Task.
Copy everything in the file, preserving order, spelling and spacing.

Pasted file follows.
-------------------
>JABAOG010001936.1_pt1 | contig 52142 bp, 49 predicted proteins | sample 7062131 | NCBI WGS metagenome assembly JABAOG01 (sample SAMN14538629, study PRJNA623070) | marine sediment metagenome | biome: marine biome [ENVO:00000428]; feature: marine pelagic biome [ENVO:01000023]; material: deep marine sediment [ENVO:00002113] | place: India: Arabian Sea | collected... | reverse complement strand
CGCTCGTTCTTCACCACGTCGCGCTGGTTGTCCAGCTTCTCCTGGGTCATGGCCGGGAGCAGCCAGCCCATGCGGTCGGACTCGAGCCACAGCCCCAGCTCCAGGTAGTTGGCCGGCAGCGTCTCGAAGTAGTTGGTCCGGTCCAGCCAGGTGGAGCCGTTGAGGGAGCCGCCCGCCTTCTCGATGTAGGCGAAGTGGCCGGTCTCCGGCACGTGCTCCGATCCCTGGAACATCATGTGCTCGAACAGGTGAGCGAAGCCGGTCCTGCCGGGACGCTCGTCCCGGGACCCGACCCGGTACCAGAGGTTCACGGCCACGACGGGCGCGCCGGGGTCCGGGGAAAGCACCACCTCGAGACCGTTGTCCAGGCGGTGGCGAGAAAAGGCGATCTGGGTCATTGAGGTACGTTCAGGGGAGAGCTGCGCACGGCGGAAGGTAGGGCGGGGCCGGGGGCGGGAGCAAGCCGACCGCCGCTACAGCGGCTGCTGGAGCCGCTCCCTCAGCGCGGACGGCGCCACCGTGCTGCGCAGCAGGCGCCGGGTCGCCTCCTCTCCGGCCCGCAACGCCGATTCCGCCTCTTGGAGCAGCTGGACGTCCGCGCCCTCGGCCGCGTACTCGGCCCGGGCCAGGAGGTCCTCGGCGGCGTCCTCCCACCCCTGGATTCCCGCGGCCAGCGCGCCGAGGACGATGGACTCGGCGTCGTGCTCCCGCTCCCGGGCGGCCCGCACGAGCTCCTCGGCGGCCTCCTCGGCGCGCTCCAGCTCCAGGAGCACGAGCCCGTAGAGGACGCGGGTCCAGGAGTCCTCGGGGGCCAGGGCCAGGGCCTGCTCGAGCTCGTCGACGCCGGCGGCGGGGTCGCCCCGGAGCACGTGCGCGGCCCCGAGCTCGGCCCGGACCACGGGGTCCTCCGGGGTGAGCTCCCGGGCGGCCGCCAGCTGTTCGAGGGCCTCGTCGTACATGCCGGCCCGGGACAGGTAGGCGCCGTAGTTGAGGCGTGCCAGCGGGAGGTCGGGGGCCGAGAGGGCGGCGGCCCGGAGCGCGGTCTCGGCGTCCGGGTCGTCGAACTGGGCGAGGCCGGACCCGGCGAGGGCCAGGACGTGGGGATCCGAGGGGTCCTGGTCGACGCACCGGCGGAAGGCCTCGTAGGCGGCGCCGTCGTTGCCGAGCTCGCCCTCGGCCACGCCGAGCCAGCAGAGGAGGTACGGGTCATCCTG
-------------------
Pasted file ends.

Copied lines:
>JABAOG010001936.1_pt1 | contig 52142 bp, 49 predicted proteins | sample 7062131 | NCBI WGS metagenome assembly JABAOG01 (sample SAMN14538629, study PRJNA623070) | marine sediment metagenome | biome: marine biome [ENVO:00000428]; feature: marine pelagic biome [ENVO:01000023]; material: deep marine sediment [ENVO:00002113] | place: India: Arabian Sea | collected... | reverse complement strand
CGCTCGTTCTTCACCACGTCGCGCTGGTTGTCCAGCTTCTCCTGGGTCATGGCCGGGAGCAGCCAGCCCATGCGGTCGGACTCGAGCCACAGCCCCAGCTCCAGGTAGTTGGCCGGCAGCGTCTCGAAGTAGTTGGTCCGGTCCAGCCAGGTGGAGCCGTTGAGGGAGCCGCCCGCCTTCTCGATGTAGGCGAAGTGGCCGGTCTCCGGCACGTGCTCCGATCCCTGGAACATCATGTGCTCGAACAGGTGAGCGAAGCCGGTCCTGCCGGGACGCTCGTCCCGGGACCCGACCCGGTACCAGAGGTTCACGGCCACGACGGGCGCGCCGGGGTCCGGGGAAAGCACCACCTCGAGACCGTTGTCCAGGCGGTGGCGAGAAAAGGCGATCTGGGTCATTGAGGTACGTTCAGGGGAGAGCTGCGCACGGCGGAAGGTAGGGCGGGGCCGGGGGCGGGAGCAAGCCGACCGCCGCTACAGCGGCTGCTGGAGCCGCTCCCTCAGCGCGGACGGCGCCACCGTGCTGCGCAGCAGGCGCCGGGTCGCCTCCTCTCCGGCCCGCAACGCCGATTCCGCCTCTTGGAGCAGCTGGACGTCCGCGCCCTCGGCCGCGTACTCGGCCCGGGCCAGGAGGTCCTCGGCGGCGTCCTCCCACCCCTGGATTCCCGCGGCCAGCGCGCCGAGGACGATGGACTCGGCGTCGTGCTCCCGCTCCCGGGCGGCCCGCACGAGCTCCTCGGCGGCCTCCTCGGCGCGCTCCAGCTCCAGGAGCACGAGCCCGTAGAGGACGCGGGTCCAGGAGTCCTCGGGGGCCAGGGCCAGGGCCTGCTCGAGCTCGTCGACGCCGGCGGCGGGGTCGCCCCGGAGCACGTGCGCGGCCCCGAGCTCGGCCCGGACCACGGGGTCCTCCGGGGTGAGCTCCCGGGCGGCCGCCAGCTGTTCGAGGGCCTCGTCGTACATGCCGGCCCGGGACAGGTAGGCGCCGTAGTTGAGGCGTGCCAGCGGGAGGTCGGGGGCCGAGAGGGCGGCGGCCCGGAGCGCGGTCTCGGCGTCCGGGTCGTCGAACTGGGCGAGGCCGGACCCGGCGAGGGCCAGGACGTGGGGATCCGAGGGGTCCTGGTCGACGCACCGGCGGAAGGCCTCGTAGGCGGCGCCGTCGTTGCCGAGCTCGCCCTCGGCCACGCCGAGCCAGCAGAGGAGGTACGGGTCATCCTG